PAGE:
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In his address to the nation on Tuesday, President Bush will call on lawmakers to make healthcare more accessible. Experts say he is also likely to again urge Congress to make his tax cuts permanent and to embark on Social Security reform. Here is a look at some of his expected proposals, which, if implemented, could have a direct effect on your wallet.
Make health insurance more affordable
Make health insurance more affordable
President Bush said in his radio address on Saturday that he would propose using the federal tax code to help the uninsured buy health insurance.

His proposal would essentially offer a standard deduction for the purchase of health insurance to those who aren't covered by a work-based plan, according to published reports on a briefing with a senior administration official. The deduction would be worth $7,500 for individuals and $15,000 for families. Currently, for most people who buy coverage on their own, there is no tax break on their premiums.

Those same caps ($7,500/$15,000) would apply to the amount of tax-free money workers may use to buy health insurance at work. Currently, employers and workers share the cost of premiums, and any money used to pay for them is treated as tax-free to the worker, regardless of the cost of the plan.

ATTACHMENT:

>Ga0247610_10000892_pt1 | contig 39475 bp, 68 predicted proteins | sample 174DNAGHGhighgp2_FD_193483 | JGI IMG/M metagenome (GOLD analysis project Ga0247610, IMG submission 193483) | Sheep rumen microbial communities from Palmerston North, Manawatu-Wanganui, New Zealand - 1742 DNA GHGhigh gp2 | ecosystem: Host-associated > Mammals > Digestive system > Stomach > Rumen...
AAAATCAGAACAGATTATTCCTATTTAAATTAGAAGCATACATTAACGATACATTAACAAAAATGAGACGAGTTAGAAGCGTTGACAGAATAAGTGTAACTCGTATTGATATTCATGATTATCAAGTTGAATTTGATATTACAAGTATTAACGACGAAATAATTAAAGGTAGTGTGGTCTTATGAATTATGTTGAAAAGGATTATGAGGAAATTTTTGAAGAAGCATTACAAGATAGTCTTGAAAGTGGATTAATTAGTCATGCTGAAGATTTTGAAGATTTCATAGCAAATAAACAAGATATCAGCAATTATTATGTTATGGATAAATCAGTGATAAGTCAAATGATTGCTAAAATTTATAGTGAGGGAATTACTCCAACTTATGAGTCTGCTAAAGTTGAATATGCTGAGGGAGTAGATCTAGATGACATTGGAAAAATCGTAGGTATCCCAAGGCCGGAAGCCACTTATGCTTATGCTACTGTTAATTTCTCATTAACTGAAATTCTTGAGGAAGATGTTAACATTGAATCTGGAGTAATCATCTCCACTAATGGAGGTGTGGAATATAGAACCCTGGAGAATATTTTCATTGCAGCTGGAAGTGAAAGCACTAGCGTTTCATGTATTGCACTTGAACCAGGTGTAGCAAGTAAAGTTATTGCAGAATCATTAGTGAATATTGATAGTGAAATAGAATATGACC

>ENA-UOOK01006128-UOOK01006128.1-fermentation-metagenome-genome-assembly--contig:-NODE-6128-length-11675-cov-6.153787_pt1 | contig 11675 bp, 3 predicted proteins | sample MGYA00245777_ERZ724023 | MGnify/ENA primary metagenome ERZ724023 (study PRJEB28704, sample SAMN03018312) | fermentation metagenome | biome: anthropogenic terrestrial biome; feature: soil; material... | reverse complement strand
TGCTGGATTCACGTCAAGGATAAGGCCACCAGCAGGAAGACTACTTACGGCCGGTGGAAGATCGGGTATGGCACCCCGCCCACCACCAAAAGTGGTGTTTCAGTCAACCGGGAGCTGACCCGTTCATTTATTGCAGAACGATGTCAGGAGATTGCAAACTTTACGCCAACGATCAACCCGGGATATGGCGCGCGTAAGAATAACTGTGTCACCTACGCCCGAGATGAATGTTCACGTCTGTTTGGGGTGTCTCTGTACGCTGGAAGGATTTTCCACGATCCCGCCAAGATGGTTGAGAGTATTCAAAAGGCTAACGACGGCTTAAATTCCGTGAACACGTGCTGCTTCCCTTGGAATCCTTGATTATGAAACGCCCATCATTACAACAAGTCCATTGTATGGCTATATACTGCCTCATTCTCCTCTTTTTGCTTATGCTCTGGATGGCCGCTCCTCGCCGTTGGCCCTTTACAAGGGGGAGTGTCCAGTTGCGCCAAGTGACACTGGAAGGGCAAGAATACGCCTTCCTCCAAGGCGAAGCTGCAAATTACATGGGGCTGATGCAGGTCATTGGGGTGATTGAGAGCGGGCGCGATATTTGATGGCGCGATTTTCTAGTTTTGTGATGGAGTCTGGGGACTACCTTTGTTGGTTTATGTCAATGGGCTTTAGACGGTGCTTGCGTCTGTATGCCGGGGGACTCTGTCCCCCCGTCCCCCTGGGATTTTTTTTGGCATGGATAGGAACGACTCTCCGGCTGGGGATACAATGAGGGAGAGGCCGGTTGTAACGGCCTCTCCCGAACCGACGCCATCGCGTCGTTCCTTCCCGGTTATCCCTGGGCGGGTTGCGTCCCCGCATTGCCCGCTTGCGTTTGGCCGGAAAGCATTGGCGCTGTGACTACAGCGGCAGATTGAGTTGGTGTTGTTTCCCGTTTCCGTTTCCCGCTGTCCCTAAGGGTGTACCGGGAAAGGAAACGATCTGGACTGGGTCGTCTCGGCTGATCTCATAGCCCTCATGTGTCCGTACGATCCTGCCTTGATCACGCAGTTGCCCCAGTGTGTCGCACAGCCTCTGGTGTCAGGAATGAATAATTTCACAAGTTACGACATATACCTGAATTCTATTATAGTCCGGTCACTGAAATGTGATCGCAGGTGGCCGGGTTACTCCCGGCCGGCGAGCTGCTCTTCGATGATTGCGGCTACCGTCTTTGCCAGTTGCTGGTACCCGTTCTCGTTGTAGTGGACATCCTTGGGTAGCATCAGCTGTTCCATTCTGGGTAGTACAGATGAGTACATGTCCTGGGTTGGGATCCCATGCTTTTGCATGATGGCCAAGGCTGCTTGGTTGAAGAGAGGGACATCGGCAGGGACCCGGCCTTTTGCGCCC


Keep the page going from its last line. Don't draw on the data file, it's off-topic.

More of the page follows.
Tax-free employer contributions to medical insurance premiums and medical care is the No. 1 revenue loser among all federal tax breaks available to individuals.

The cost of the president's proposal would be offset by other tax changes, the senior administration official told reporters, according to Reuters. But there was no indication what those changes would be.

Bottom line: Potentially, the move would make health insurance more affordable for many uninsured Americans, who number more than 45 million.

And it may provide a tax break for those who are covered at work, if their plans cost less than the cap. In other words, if your family coverage costs $12,000, you can still take the full $15,000 on your tax return.

But those who already have health insurance through their employers might see their taxes go up if their plans cost more than the cap set on the health tax break.

As with any tax proposal, though, the real bottom line can't be known until the details are hammered out.

Sources: Brookings Institution, Heritage Foundation, Stanford Group, Employee Benefit Research Institute, Kaiser Family Foundation, Tax Foundation, Cato Institute

Health insurance

Tax cuts

Social Security
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